Question 7
Output?
#include<stdio.h>
int main()
{
   typedef int i;
   i a = 0;
   printf("%d", a);
   return 0;
}
A
Compiler Error
B
Runtime Error
C
0
D
1
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Question 7 Explanation: 
There is no problem with the program. It simply creates a user defined type i and creates a variable a of type i.
Question 8
#include<stdio.h>
int main()
{
  typedef int *i;
  int j = 10;
  i *a = &j;
  printf("%d", **a);
  return 0;
}
A
Compiler Error
B
Garbage Value
C
10
D
0
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Question 8 Explanation: 
Compiler Error -> Initialization with incompatible pointer type. The line typedef int *i makes i as type int *. So, the declaration of a means a is pointer to a pointer. The Error message may be different on different compilers.
Question 9
Output?
#include <stdio.h>
int fun()
{
  static int num = 16;
  return num--;
}

int main()
{
  for(fun(); fun(); fun())
    printf("%d ", fun());
  return 0;
}
A
Infinite loop
B
13 10 7 4 1
C
14 11 8 5 2
D
15 12 8 5 2
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Question 9 Explanation: 
Since num is static in fun(), the old value of num is preserved for subsequent functions calls. Also, since the statement return num– is postfix, it returns the old value of num, and updates the value for next function call.
fun() called first time: num = 16 // for loop initialization done;


In test condition, compiler checks for non zero value

fun() called again : num = 15

printf("%d \n", fun());:num=14 ->printed

Increment/decrement condition check

fun(); called again : num = 13

----------------

fun() called second time: num: 13 

In test condition,compiler checks for non zero value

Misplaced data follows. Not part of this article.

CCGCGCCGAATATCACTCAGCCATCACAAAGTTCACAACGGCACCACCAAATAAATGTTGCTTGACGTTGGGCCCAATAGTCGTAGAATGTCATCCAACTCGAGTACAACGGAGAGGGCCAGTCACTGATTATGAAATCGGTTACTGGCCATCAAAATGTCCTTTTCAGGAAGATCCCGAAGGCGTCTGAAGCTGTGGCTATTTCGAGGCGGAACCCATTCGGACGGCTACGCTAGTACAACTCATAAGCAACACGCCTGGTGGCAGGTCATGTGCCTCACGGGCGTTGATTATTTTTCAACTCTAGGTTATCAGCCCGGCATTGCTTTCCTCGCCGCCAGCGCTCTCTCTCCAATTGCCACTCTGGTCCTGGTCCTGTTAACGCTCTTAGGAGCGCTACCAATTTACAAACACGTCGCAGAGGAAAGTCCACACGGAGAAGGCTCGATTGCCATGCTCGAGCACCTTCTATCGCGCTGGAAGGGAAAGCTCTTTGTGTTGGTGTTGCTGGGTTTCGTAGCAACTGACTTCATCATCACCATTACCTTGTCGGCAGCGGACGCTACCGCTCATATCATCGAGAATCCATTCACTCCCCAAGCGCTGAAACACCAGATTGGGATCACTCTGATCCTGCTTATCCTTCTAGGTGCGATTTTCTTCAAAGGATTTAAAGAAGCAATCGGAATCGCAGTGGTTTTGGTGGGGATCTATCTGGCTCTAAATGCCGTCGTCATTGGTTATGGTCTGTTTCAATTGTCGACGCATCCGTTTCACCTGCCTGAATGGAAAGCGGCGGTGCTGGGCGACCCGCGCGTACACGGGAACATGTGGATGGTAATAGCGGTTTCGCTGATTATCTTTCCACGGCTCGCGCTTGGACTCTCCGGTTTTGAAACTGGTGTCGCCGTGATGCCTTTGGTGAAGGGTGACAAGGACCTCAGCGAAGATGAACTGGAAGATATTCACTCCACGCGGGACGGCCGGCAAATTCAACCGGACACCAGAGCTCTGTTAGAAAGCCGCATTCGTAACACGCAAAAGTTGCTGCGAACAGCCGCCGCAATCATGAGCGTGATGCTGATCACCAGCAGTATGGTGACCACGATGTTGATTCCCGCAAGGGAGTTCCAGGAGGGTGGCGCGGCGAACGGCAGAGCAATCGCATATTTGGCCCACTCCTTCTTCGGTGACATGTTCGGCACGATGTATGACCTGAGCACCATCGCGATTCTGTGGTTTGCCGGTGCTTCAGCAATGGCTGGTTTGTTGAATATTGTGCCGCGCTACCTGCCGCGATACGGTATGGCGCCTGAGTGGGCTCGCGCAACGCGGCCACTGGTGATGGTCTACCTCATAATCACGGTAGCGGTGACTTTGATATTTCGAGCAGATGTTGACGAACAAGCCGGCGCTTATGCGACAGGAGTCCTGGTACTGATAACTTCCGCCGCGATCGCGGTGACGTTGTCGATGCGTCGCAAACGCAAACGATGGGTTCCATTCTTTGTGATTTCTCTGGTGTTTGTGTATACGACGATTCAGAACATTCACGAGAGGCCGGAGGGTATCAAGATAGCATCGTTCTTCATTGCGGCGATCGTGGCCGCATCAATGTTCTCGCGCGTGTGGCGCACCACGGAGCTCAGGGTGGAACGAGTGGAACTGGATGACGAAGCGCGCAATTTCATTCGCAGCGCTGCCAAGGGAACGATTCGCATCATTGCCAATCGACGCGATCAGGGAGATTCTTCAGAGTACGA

fun() called again : num = 12

printf("%d \n", fun());:num=11 ->printed

fun(); called again : num = 10

--------

fun() called second time : num = 10 

In test condition,compiler checks for non zero value

fun() called again : num = 9

printf("%d \n", fun());:num=8 ->printed

fun(); called again   : num = 7

--------------------------------

fun() called second time: num = 7

In test condition,compiler checks for non zero value

fun() called again : num = 6

printf("%d \n", fun());:num=5 ->printed

fun(); called again   : num = 4

-----------

fun() called second time: num: 4 

In test condition,compiler checks for non zero value

fun() called again : num = 3

printf("%d \n", fun());:num=2 ->printed

fun(); called again   : num = 1

----------

fun() called second time: num: 1 

In test condition,compiler checks for non zero value

fun() called again : num = 0 => STOP 
Question 10
#include <stdio.h>
int main() 
{ 
  int x = 10; 
  static int y = x; 
  
  if(x == y) 
     printf("Equal"); 
  else if(x > y) 
     printf("Greater"); 
  else
     printf("Less"); 
  return 0; 
}
A
Compiler Error
B
Equal
C
Greater
D
Less
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Question 10 Explanation: 
In C, static variables can only be initialized using constant literals. This is allowed in C++ though.  See this GFact for details.
There are 25 questions to complete.